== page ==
I am befuddled by the way this has played out so differently than I would expect from a major “protest” of this size. Early on, the state of North Dakota began providing water, medical services, and toilets for the encampment. This aid went on for several weeks!  Some arrests were made, but not nearly the numbers that were expected. I watched actions at the Bismarck capital and videos of law enforcement at the highway near the camp, and I thought, “Oh, people in North Dakota don’t protest. These polite Midwestern officers haven’t realized they’re supposed to act like thugs in these situations.” I waited and waited for the governor, who is tied to the interests of the oil industry, to call in the National Guard. He didn’t. I waited for mass arrests. They didn’t happen. I waited for a crackdown in response to “violent protestors with pipe bombs.” It didn’t come.  Because when Native Americans are called to “load their pipes”, it actually refers to their peace pipes, in preparation for an action of prayer.

Yes, the highway is being blocked to make access to and from the camp difficult (but not impossible); but the only oppressive violence has come from a private security team. Yes, law enforcement was conveniently absent when the security company attacked protectors, but law enforcement has not actively attacked protectors in a way I am used to and have been expecting since August. The National Guard has finally been called in and it appears law enforcement is stepping up their arrests for trespassing.

While protectors are on the front line stopping bulldozers, Standing Rock Sioux Reservation has used all legal means to stop the pipeline. Regulatory approvals of DAPL were based on a faulty study that failed to meet the minimum requirements of protecting historical and sacred sites, so the Standing Rock Reservation conducted their own survey, finding historical Cairns and other rare sacred artifacts never before discovered in North America. Before the state could document them, possibly impacting legal rulings, Enbridge sent bulldozers to the site to destroy them. They were accompanied by private security guards that unleashed attack dogs on protectors and their horses. The dogs were so hard to control, they attacked each other and the security guards. Amy Goodman filmed the entire thing for Democracy Now and was promptly arrested for trespassing.  The private security guards were not charged with setting attack dogs on citizens.

Despite this horrific erasure of sacred artifacts, it cannot be denied there is some powerful medicine being brought forth. Even though the district courts denied an injunction filed by the Standing Rock Reservation to halt construction, moments later the Obama administration temporarily stopped construction of the pipeline where it crosses the Missouri River (it continues elsewhere.) The U.S.  Army Corps of Engineers, the same entity that approved construction of the pipeline in the first place, issued the Standing Rock Sioux tribe a special use permit allowing the encampment, which has spread off of Brave Bull Allard’s property, to continue to use federal land. Most recently, a federal judge cancelled the temporary restraining order DAPL had issued against Standing Rock Tribal Chairman Dave Archambault II, council member Dana Yellow Fat and five others. The company argued the order was necessary to stop “protesters” from interfering with construction and costing the company business. To this I say, “Hell yes! Keep up that fine and noble work of disrupting, protectors.” Dakota Access, the company responsible for the pipeline, just stated in a brief that a temporary delay would mean losses of over $430 million and put the entire contract in jeopardy.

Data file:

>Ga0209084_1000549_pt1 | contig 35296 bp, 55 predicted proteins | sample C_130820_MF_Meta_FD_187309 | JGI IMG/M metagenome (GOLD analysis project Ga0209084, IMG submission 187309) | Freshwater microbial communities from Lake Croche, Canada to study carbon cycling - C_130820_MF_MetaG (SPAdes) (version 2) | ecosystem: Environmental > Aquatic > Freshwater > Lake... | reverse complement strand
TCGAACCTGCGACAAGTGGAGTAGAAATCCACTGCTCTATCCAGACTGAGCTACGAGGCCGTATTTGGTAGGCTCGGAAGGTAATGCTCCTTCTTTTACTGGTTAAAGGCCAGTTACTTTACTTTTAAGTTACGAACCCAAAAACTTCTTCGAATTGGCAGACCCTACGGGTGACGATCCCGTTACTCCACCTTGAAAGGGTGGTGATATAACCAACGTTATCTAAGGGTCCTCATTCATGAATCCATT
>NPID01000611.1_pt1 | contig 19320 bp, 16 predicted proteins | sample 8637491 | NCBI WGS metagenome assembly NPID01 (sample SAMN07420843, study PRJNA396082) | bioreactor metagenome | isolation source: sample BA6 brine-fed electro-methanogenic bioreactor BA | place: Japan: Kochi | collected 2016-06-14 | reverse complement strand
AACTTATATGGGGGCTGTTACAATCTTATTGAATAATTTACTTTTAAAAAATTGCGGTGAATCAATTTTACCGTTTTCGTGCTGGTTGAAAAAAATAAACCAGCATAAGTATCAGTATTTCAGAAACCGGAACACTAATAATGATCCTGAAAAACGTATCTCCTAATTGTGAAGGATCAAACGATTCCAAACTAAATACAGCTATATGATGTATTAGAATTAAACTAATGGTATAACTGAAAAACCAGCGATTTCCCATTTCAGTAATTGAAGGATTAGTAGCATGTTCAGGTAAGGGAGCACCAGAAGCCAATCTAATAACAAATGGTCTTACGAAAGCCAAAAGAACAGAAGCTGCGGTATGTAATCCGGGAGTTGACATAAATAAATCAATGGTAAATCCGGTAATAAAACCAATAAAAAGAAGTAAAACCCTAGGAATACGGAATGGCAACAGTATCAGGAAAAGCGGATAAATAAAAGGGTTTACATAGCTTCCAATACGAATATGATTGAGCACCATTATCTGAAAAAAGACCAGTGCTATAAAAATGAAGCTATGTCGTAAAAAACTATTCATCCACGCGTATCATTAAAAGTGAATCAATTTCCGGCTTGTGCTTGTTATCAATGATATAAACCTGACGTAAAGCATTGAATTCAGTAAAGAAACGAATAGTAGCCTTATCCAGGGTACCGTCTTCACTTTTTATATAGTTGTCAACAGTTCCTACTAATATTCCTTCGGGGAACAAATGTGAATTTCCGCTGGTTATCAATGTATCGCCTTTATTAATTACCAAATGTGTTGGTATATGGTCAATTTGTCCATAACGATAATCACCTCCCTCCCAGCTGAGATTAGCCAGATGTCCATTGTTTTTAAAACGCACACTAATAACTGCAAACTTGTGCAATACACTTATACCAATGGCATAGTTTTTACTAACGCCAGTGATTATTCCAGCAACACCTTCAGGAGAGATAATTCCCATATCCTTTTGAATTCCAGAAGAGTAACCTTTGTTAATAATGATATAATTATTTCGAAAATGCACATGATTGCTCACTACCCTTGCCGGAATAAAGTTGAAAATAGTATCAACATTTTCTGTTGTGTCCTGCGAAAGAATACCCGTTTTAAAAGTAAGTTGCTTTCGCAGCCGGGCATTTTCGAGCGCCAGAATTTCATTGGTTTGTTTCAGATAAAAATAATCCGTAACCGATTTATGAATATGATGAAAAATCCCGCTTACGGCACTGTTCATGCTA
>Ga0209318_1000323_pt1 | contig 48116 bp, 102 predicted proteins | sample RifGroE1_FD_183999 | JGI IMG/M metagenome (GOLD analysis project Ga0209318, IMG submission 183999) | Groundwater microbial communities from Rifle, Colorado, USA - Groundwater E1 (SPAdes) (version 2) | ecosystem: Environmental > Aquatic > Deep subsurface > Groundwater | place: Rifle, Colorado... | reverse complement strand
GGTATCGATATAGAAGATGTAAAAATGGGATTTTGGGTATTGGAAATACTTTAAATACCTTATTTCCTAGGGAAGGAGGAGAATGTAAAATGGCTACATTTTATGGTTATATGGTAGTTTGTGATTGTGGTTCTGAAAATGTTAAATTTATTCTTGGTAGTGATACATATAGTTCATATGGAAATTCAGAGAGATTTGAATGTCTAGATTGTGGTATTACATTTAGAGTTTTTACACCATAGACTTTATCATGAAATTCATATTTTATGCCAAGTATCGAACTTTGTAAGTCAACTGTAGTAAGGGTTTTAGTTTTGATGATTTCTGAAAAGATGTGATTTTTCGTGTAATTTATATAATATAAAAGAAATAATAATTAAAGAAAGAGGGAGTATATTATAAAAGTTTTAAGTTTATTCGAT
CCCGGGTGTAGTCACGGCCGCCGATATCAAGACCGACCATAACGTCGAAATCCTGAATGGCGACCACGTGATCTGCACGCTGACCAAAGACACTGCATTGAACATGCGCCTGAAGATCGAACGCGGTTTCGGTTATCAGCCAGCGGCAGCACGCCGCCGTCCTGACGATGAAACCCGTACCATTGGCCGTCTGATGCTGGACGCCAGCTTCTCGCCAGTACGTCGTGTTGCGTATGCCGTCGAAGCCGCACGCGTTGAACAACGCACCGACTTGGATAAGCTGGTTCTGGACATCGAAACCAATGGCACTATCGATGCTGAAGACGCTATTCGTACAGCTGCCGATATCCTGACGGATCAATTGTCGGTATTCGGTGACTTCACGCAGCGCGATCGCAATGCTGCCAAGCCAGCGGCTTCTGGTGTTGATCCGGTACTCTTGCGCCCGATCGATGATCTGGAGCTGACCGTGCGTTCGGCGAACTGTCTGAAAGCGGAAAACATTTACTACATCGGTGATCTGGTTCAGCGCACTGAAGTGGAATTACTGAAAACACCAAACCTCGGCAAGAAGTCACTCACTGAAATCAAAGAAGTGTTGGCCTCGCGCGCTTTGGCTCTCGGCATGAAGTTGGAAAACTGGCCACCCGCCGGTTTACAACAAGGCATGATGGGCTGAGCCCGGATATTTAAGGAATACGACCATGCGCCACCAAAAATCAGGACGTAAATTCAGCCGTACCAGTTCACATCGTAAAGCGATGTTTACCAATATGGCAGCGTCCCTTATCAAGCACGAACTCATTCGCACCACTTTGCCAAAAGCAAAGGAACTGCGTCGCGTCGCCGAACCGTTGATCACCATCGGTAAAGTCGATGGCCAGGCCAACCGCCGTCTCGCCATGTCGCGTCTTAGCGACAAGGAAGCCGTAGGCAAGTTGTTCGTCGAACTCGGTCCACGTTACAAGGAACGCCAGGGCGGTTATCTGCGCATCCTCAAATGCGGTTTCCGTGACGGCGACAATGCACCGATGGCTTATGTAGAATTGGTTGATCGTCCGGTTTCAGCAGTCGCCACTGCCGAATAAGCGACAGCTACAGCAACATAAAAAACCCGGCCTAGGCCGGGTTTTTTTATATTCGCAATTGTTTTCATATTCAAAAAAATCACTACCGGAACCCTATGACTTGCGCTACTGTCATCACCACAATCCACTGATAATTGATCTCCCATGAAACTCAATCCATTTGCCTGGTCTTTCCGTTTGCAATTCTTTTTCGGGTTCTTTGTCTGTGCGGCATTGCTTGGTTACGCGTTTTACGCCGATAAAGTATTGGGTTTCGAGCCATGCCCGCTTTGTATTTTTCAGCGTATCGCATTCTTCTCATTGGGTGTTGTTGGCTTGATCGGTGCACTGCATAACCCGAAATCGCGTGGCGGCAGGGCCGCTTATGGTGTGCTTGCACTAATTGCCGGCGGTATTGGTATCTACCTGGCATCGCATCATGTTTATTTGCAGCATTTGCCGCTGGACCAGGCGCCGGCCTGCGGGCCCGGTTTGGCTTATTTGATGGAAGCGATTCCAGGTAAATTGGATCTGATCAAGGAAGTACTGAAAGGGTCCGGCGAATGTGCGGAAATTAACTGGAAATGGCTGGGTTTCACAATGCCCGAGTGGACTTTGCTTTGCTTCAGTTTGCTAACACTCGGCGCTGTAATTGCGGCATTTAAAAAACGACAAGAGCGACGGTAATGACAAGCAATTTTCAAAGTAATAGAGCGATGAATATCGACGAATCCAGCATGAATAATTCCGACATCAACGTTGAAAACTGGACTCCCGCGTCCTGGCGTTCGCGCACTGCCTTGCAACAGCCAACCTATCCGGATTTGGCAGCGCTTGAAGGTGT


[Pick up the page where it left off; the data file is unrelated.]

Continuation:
I view these legal wins with cautious optimism. And things change fast, so it’s hard to say what will have happened at the time this article is published. But one thing is certain: this action is having a lasting impact on Indian country. Native Americans came to protect their indigenous rights, sovereignty and water supply, and in doing so have built an alternative community strengthening ties to their language, culture, and the Indian Nation. Tate Walker of the Standing Rock Sioux says, “I can’t adequately put into words how historic an Indigenous gathering like this is; something similar happened in 1876, when many Native nations under Sitting Bull, Crazy Horse, and other great leaders came together and defeated Lt. Col. George Armstrong Custer’s 7th Calvary at the Battle of the Greasy Grass (aka Little Bighorn).” The Crow Nation, treated with suspicion and mistrust by the Sioux since they acted as scouts for that same battle with Custer, were welcomed into the camp as they arrived with peace pipes and hundreds of pounds of buffalo meat.

As the encampment has grown, it’s begun to operate like a small town, and indeed, has become larger than some small towns (including my own) in North Dakota, setting an example of how an alternative community can spring out of grassroots action. When the state removed the medical services, they were provided by the tribe. The water and port-a-potties were replaced within a day.  Winter lodges are being constructed. A community kitchen, a school teaching indigenous languages, a “store” with donation items, and a pirate radio station have been organized. And my personal favorite, family events such as horse races and relays.